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'Gossip Girl' And The Rise Of The Recap: Trendsetter Or Style Sheep?

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On Dec. 17, The CW's "Gossip Girl" reaches its conclusion, capping off six seasons of metatextual self-awareness, shameless fourth wall breakage and unabashed self-absorption. It will also mark the end of a colorful era in TV recapping, which saw outlets such as New York magazine and Gawker experimenting with the form and function of the medium, crafting delicious, snark-laden screeds or tongue-in-cheek tallies to count up how realistic each individual episode was.

Aptly, since it's a show primarily focused on dissecting in obsessive detail the dramatic lives of its characters, "Gossip Girl" appeared just as the TV recapping trend was taking off. It debuted in 2007, the same year that acerbic TV-review site Television Without Pity was purchased by Bravo, bringing the art of analyzing and critiquing TV shows for entertainment purposes firmly into the mainstream.

Perhaps the most widely recognized "Gossip Girl" recap came courtesy of New York magazine's Chris Rovzar and Jessica Pressler, who created the "Reality Index" to chart how believable an episode's portrayal of New York City was by awarding pluses and minuses for the relative realism of plotlines, locations or quotes.

"I was watching it at first just to see how it used the city, and it did. I mean, they didn't get things right exactly, but they did use New York, which I appreciated. It wasn't the New York of 'Seinfeld,' where you could always immediately tell it was a sound stage," Rovzar explained during a phone interview. "The first time we did it, it wasn't even very structured as a recap. It was just, 'Hey look, let's see what they did.' And it was fun to do. People liked it, and other people -- especially people that lived in New York -- had that same reaction we did, which was that you don't just let it slide by when somebody is on like upper Fifth [Ave.] and ends up five minutes later on the Lower East Side."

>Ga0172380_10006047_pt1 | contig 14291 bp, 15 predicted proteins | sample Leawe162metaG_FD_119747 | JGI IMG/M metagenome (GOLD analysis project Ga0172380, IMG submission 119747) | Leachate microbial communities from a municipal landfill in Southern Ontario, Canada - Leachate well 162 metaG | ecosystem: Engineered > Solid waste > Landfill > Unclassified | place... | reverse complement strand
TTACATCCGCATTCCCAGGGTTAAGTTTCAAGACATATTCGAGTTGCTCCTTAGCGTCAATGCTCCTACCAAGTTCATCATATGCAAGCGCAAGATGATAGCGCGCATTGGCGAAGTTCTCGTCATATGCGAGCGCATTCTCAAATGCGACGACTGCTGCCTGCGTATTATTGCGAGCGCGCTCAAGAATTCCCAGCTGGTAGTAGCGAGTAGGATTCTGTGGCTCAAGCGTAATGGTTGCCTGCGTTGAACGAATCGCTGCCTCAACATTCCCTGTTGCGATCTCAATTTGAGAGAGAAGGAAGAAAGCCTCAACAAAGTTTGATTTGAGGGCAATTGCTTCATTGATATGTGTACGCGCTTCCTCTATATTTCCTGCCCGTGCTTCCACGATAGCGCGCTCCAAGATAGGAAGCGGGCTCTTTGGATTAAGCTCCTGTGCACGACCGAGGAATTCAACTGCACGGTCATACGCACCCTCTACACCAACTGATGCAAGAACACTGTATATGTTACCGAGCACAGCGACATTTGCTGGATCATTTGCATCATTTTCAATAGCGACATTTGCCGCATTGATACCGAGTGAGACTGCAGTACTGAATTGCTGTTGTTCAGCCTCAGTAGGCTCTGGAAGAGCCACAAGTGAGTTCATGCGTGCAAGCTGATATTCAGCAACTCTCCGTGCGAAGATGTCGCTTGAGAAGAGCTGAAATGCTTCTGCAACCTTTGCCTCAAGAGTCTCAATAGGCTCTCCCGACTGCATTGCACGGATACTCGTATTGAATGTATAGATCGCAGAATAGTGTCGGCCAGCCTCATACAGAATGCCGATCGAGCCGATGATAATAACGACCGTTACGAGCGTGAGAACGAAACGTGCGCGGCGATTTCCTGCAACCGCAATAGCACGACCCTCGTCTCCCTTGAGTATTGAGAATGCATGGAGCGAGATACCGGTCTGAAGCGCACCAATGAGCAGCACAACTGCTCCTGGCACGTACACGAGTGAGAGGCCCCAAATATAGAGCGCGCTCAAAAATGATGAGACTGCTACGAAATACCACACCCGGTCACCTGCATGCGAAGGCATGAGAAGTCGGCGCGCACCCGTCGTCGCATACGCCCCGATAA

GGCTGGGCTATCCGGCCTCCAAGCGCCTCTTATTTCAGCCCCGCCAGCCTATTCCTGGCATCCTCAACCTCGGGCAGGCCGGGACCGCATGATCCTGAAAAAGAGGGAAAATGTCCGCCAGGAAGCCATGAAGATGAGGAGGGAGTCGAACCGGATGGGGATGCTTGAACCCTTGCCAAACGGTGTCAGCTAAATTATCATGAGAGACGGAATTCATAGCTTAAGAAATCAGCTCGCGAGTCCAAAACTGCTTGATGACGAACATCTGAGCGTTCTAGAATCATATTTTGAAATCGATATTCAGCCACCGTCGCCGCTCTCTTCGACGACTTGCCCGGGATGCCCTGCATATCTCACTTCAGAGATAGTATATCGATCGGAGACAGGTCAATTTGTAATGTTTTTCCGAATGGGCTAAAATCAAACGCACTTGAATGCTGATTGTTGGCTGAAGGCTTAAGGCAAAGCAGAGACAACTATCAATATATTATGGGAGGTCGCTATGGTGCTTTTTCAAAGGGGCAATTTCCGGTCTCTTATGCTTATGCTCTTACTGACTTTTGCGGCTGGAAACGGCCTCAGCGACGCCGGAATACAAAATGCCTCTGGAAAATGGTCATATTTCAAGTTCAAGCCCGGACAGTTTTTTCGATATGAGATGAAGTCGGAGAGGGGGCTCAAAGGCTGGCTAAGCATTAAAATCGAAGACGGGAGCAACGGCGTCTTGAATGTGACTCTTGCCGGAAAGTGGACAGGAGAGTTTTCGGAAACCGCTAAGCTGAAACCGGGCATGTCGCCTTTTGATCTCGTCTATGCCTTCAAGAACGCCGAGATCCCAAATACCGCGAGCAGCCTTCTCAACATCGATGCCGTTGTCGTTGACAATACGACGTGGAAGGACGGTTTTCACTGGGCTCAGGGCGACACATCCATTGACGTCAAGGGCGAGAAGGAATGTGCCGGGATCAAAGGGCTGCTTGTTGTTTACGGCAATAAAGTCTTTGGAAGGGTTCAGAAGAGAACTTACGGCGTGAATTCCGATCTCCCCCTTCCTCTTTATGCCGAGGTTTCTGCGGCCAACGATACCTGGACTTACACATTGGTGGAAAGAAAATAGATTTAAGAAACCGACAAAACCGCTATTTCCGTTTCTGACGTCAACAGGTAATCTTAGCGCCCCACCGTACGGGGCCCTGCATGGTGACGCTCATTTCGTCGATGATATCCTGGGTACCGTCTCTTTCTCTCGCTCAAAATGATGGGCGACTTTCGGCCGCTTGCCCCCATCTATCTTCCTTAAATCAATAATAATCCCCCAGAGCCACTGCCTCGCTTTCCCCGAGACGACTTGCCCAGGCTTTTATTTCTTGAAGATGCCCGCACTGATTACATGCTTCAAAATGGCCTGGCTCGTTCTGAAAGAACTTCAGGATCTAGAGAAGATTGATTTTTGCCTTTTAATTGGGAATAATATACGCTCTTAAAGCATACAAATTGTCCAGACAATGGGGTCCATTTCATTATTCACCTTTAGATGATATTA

The main appeal of the Reality Index, Rovzar explained, was that it immediately created a dialogue with the show's fans. "You sort of have this reaction where you're like, 'Wait, no, that's not right.' You're not going to say that out loud, or often you're watching the TV show alone so you just have that reaction internally, and people found it very satisfying to go somewhere and see other people having that reaction too. I think that's what people like about recaps in general. They just want to have that feeling that other people thought the same thing they did while they were watching something they like."

Thankfully, "Gossip Girl" featured enough absurd moments to balance out its realistic aspects (and vice versa), and as with most articles in the digital age, the comments section was where the action really happened, whether visitors agreed, disagreed or just carried on separate debates about the show. As Time's James Poniewozik pointed out last year, "Weekly reviews are as much valuable, or more, as a starting point for discussions in the comments as they are for the critics' analysis themselves."

"You never could've predicted that a genre where essentially people just describe something that you've already seen would be so popular. But when you think about it, there is really something very satisfying about that," Rovzar said.

The practice of TV recapping has been around for years, although there's some debate as to its origins and what precipitated its recent rise in popularity. Every culture publication worth its salt now boasts a blog with a veritable army of recappers dedicated to dissecting TV on a weekly basis, from Vanity Fair, The Wall Street Journal and New York magazine through to EW, TV Guide and our very own Huffington Post.